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How do I check if a user's input is a number (e.g. -1, 0, 1, etc.)?

user_input = input("Enter something:")

if type(user_input) == int:
    print("Is a number")
else:
    print("Not a number")

The above won't work since input always returns a string.

share|improve this question
    
I don't know whether in "input always returns strings", "returns" is correct. – Trufa Mar 24 '11 at 19:56
    
it looks like you're using python 3.x in which case yes input always returns strings. See: docs.python.org/release/3.1.3/library/functions.html#input – Daniel DiPaolo Mar 24 '11 at 19:57
    
@DanielDiPaolo: Oh yes, I'm aware of that, hence the question, I was just didn't know if the word return was correct. – Trufa Mar 24 '11 at 20:00
    
ah, then yes the term "returns" is precisely the correct term! – Daniel DiPaolo Mar 24 '11 at 20:02
    
@Trufa if type(eval(user_input)) == int: this might work. – Rakesh_Kulkarni Feb 3 at 7:01

13 Answers 13

up vote 132 down vote accepted

Simply try converting it to an int and then bailing out if it doesn't work.

try:
   val = int(userInput)
except ValueError:
   print("That's not an int!")
share|improve this answer
2  
This lets you accept things like 4.1 when technically only 4 is valid. It is also against the python mentality to have secret conversions like this happening and I would prefer to do strict checks at my public interface – Peter R Feb 19 '15 at 14:24
1  
@PeterR I think this works if you convert from a string. – arhuaco Mar 5 '15 at 8:17
    
@PeterR You could use float() instead of int() – PythonMaster Mar 5 '15 at 23:55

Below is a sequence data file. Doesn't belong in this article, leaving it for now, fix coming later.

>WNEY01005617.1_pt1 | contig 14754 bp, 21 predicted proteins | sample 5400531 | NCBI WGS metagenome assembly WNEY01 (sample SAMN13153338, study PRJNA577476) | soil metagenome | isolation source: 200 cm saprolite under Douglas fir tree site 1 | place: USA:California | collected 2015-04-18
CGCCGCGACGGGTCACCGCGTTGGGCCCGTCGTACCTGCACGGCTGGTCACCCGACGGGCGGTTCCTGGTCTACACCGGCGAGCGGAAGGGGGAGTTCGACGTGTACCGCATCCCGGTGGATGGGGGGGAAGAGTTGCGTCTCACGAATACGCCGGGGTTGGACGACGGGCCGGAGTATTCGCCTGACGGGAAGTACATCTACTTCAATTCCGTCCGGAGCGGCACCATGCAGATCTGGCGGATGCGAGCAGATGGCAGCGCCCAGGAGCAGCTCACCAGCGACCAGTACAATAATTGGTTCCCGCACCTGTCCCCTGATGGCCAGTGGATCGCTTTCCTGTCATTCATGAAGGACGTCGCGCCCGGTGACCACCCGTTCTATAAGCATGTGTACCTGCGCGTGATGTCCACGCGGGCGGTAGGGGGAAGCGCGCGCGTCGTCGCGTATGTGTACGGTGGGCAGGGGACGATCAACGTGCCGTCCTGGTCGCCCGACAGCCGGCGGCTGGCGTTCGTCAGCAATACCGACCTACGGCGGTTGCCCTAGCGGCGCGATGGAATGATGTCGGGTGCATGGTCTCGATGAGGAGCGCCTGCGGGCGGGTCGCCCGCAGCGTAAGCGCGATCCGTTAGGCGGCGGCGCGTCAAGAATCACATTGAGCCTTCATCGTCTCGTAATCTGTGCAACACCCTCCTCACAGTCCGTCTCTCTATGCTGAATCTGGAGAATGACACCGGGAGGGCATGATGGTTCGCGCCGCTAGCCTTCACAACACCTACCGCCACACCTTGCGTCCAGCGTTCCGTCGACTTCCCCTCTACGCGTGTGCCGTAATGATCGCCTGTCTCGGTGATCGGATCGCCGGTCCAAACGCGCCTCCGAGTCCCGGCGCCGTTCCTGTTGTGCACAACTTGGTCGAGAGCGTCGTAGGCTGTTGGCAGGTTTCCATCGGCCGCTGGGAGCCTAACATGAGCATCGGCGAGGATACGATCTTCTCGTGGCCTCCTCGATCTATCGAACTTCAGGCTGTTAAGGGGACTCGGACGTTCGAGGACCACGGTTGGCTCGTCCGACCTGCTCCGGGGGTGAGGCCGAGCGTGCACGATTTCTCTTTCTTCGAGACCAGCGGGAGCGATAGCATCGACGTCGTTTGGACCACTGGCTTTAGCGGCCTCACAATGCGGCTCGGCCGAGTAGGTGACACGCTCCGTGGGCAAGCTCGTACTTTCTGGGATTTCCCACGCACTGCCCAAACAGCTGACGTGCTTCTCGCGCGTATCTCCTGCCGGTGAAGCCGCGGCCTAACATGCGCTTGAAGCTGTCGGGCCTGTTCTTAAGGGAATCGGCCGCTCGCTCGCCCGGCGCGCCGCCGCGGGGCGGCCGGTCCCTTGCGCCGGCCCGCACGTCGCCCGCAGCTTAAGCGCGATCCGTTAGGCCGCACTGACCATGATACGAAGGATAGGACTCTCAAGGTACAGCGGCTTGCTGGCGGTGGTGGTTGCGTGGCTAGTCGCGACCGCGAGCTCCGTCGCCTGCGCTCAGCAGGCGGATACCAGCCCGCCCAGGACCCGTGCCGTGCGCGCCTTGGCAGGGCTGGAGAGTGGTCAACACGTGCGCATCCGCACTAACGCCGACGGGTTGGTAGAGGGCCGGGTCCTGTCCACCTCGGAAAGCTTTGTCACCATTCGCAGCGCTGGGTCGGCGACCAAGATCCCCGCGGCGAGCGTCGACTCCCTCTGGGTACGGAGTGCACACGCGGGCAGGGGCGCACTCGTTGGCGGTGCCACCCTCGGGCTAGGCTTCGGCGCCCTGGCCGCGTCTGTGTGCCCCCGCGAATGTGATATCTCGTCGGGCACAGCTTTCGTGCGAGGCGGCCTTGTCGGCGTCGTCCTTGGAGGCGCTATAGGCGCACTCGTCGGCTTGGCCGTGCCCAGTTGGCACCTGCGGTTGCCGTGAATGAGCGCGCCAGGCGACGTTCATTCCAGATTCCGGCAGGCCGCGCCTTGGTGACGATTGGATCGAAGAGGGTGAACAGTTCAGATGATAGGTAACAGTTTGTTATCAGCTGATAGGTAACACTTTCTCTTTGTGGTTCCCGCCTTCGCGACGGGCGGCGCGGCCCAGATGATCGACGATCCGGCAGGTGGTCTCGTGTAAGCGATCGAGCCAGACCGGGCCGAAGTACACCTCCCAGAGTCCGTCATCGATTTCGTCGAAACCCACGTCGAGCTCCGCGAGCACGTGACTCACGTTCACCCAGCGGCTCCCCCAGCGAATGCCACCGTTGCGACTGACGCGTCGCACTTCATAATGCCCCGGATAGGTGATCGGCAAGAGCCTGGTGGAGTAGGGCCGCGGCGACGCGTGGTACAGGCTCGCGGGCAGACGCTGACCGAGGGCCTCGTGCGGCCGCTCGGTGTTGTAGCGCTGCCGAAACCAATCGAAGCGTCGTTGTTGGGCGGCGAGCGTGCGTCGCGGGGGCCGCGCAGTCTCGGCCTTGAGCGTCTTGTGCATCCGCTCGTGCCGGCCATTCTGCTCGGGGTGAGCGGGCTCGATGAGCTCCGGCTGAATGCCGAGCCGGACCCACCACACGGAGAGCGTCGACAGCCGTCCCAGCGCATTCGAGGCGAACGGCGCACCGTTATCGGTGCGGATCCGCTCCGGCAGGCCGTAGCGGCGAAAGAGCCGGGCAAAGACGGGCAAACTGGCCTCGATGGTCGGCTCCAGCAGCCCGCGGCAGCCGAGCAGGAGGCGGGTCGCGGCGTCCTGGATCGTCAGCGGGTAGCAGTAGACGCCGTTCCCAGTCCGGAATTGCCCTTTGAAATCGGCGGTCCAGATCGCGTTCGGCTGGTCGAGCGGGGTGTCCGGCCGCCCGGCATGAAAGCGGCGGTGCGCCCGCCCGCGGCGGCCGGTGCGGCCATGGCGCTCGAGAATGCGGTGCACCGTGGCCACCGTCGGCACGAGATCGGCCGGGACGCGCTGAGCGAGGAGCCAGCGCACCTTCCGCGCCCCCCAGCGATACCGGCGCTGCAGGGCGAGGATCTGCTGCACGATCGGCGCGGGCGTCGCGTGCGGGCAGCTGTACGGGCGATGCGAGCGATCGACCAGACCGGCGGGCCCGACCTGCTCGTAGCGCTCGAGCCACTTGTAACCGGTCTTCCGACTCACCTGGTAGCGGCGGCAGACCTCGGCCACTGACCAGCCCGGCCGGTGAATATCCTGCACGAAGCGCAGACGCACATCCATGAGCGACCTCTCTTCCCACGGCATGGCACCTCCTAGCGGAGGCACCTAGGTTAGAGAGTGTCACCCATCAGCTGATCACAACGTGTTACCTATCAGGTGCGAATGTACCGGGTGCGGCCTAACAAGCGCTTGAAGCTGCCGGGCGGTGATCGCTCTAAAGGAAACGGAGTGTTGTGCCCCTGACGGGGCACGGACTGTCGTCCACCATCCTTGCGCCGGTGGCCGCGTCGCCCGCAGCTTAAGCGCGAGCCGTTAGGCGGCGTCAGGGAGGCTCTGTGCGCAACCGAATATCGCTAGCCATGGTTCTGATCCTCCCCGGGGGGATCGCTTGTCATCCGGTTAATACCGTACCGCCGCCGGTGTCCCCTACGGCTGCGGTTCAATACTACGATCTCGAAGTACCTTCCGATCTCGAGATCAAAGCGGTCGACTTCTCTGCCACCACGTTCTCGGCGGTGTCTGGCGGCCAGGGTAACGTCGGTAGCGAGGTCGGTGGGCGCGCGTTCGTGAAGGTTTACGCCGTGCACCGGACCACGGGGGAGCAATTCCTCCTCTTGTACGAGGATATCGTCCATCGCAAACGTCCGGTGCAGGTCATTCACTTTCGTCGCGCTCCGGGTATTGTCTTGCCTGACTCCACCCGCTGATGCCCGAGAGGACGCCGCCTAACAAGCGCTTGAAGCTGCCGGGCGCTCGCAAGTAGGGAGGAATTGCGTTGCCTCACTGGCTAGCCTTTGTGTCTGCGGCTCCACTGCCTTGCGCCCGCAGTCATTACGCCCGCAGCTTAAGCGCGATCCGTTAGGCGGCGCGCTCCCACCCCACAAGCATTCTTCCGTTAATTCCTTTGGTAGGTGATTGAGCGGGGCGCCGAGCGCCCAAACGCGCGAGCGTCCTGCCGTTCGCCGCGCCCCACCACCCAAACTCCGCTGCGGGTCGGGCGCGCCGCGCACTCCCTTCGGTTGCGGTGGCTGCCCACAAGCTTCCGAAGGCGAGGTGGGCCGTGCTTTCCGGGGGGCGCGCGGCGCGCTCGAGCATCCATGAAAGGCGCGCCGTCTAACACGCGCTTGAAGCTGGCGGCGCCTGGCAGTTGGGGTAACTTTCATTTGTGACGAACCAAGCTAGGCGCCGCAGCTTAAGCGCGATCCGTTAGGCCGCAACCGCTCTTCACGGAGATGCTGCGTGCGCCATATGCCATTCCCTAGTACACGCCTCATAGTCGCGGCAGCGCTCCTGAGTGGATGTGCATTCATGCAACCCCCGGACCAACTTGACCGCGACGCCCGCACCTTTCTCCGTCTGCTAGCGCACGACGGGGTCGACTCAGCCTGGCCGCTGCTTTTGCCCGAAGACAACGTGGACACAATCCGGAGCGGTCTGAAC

this one is not working to check if the value is boolean or integer, boolean is considered as 0 or 1. – Aryan Firouzyan Feb 21 at 22:19

Apparently this will not work for negative values, but it will for positive. Sorry about that, just learned about this a few hours ago myself as I have just recently gotten into Python.

Use isdigit()

if userinput.isdigit():
    #do stuff
share|improve this answer
19  
"-1".isdigit() == False – BatchyX Mar 24 '11 at 19:55
1  
Thanks for the clarification. – Trufa Mar 24 '11 at 20:11
    
Does it work for float numbers? – Llopis Jan 8 '14 at 15:23
1  
I don't believe so, Llopis. I kind of jumped the gun answering questions before I knew enough back when I gave this answer. I would do the same as Daniel DiPaolo's answer for the int, but use float() instead of int(). – jmichalicek Jan 8 '14 at 18:50
    
Negative numbers and floats return false because '-' and '.' are not digits. The isdigit() function checks if every character in the string is between '0' and '9'. – Carl H Apr 14 '15 at 9:58

For Python 3 the following will work.

userInput = 0
while True:
  try:
     userInput = int(input("Enter something: "))       
  except ValueError:
     print("Not an integer!")
     continue
  else:
     print("Yes an integer!")
     break 
share|improve this answer